All major averages finished the week higher for three straight weeks of gains, with the Dow Jones Industrial Average rising to a record close.
The Dow climbed nearly 74 points, or 0.2%, to 35,677.02, its first record close since Aug. 16. The S&P 500 edged lower by 0.1% to 4,544.90 a day after the benchmark closed at a record. The Nasdaq Composite shed 0.8% to 15,090.20.
On the month, the S&P and Dow are up about 5% while the Nasdaq is up 4%.
The Dow got a boost Thursday as investors rotated out of tech stocks and into blue-chips. American Express led the index higher with a 5% gain on the back of a strong earnings report.
Intel and Snap pulled the Nasdaq lower Thursday, after both companies reported disappointing earnings. Intel shares retreated more than 11% after reporting weaker-than-expected sales and a revenue miss, for which it blamed the industry-wide chip shortage. Snap said its advertising business declined due to Apple’s privacy changes. Snap shares sunk more than 26%.
Social media stocks also dropped, with Facebook and Twitter pulling back 5% and 4%, respectively.
However, several tech stocks rose to all-time highs. Tesla shares extended their rally, rising more than 1% after hitting a new intraday high earlier in the morning. The stock closed 3% higher Thursday after posting record profit and revenue, along with strong margins. Netflix, Ebay and Microsoft also climbed to new all-time highs.
Despite the blips in the tech sector, overall earnings season has been terrific so far, boosting the broader market back to an all-time high following a two-month lull. So far for the third quarter earnings season, 84% of the 117 companies that have reported have beat analysts’ earnings estimates, according to Refinitiv. Profits are on pace in the quarter to increase 34.8%, according to Refinitiv.
Still, things may still seem a little uncertain for investors looking toward the end of the year due to cost pressures, labor shortages and commentary from company management on earnings calls and comments from Fed chair Jerome Powell and other policymakers — even with the S&P 500 up 20% for the year, Stephen Kolano, chief investment officer of BNY Mellon Investor Solutions, told CNBC.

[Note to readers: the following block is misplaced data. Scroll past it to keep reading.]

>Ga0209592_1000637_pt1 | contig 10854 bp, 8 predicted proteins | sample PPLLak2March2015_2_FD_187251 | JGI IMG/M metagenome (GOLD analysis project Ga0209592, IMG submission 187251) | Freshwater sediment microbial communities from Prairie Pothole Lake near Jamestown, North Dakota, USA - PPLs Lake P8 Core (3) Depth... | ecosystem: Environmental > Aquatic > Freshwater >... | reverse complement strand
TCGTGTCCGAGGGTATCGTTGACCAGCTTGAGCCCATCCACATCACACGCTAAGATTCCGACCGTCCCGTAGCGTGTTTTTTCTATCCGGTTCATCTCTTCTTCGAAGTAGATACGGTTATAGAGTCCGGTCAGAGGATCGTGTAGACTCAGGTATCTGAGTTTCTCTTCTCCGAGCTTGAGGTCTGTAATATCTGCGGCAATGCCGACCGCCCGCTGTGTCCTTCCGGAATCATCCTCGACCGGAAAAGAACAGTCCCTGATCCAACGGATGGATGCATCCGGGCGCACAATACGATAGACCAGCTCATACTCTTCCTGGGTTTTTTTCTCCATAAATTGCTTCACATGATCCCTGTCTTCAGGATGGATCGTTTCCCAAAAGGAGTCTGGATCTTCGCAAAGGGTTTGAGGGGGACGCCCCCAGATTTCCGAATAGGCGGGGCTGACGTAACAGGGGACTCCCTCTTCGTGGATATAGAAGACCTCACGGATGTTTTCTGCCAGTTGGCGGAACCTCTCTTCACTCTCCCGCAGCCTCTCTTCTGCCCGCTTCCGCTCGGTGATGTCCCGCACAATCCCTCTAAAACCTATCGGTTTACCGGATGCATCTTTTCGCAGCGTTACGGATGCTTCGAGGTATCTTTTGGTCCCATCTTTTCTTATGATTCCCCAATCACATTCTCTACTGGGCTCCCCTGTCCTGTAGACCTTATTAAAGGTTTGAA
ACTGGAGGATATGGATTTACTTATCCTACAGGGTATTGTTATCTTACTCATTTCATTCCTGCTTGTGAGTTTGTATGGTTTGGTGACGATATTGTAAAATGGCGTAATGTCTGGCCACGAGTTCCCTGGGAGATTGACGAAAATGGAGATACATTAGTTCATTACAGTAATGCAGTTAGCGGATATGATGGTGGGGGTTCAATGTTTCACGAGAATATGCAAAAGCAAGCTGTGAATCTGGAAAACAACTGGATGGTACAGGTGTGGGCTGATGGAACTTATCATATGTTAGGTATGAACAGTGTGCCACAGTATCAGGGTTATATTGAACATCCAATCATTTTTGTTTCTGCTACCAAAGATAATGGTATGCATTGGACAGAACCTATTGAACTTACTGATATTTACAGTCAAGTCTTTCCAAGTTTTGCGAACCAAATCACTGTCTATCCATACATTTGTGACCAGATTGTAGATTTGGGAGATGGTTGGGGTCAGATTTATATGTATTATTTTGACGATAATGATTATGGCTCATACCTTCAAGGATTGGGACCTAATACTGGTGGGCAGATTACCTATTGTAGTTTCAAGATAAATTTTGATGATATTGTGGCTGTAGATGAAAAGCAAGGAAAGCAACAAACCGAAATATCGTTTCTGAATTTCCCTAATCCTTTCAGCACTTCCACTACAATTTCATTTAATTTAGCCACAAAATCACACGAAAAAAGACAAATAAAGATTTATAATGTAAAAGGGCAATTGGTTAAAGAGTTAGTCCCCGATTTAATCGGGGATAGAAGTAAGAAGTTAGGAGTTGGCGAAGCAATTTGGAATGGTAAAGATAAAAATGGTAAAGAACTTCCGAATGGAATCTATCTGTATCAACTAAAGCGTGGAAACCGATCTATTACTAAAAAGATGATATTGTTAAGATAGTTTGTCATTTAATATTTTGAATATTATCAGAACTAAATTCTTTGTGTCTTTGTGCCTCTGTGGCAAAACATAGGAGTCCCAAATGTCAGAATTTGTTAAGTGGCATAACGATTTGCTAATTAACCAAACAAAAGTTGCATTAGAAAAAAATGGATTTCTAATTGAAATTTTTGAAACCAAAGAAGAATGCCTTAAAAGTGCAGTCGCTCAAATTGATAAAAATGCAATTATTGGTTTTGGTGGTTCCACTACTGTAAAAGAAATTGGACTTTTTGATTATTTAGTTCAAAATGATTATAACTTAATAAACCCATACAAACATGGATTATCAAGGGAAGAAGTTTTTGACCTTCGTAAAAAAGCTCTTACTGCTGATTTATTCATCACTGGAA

“You’re starting to see some profit taking as a result of that,” Kolano said. “Where investors are going first and foremost is the companies that have run the fastest, which is a lot of the tech.”
The disappointing results from Intel and, earlier this week, IBM, as well as hawkish comments from Federal Reserve chair Jerome Powell on inflation and policy tightening Thursday have added to market jitters, but the slight move downward shouldn’t be too worrisome, at least in the near term, said Cliff Hodge, Cornerstone Wealth’s chief investment officer.
“After a 5% rally on seven green days in a row for the S&P it makes some sense for the market to consolidate,” he said. “The setup into year-end looks great given the liquidity dynamics on corporate buybacks, but longer term there are still the unresolved headwinds of valuation, the transition to mid-cycle in the economy, and a tightening Fed that may prove challenging now that we’re back at all-time highs.”
Strong jobs data also added to the positive market sentiment on Thursday. Initial jobless claims fell to a new pandemic low of 290,000 last week, the Labor Department reported Thursday — down 6,000 from the previous week and lower than the 300,000 expected from economists surveyed by Dow Jones.
One of investors’ fears during the market’s recent struggles was a China property crisis. However, investors got good news on that front overnight with China’s Evergrande reportedly paying a key interest payment that was due to foreign bondholders, staving off a default for the property developer.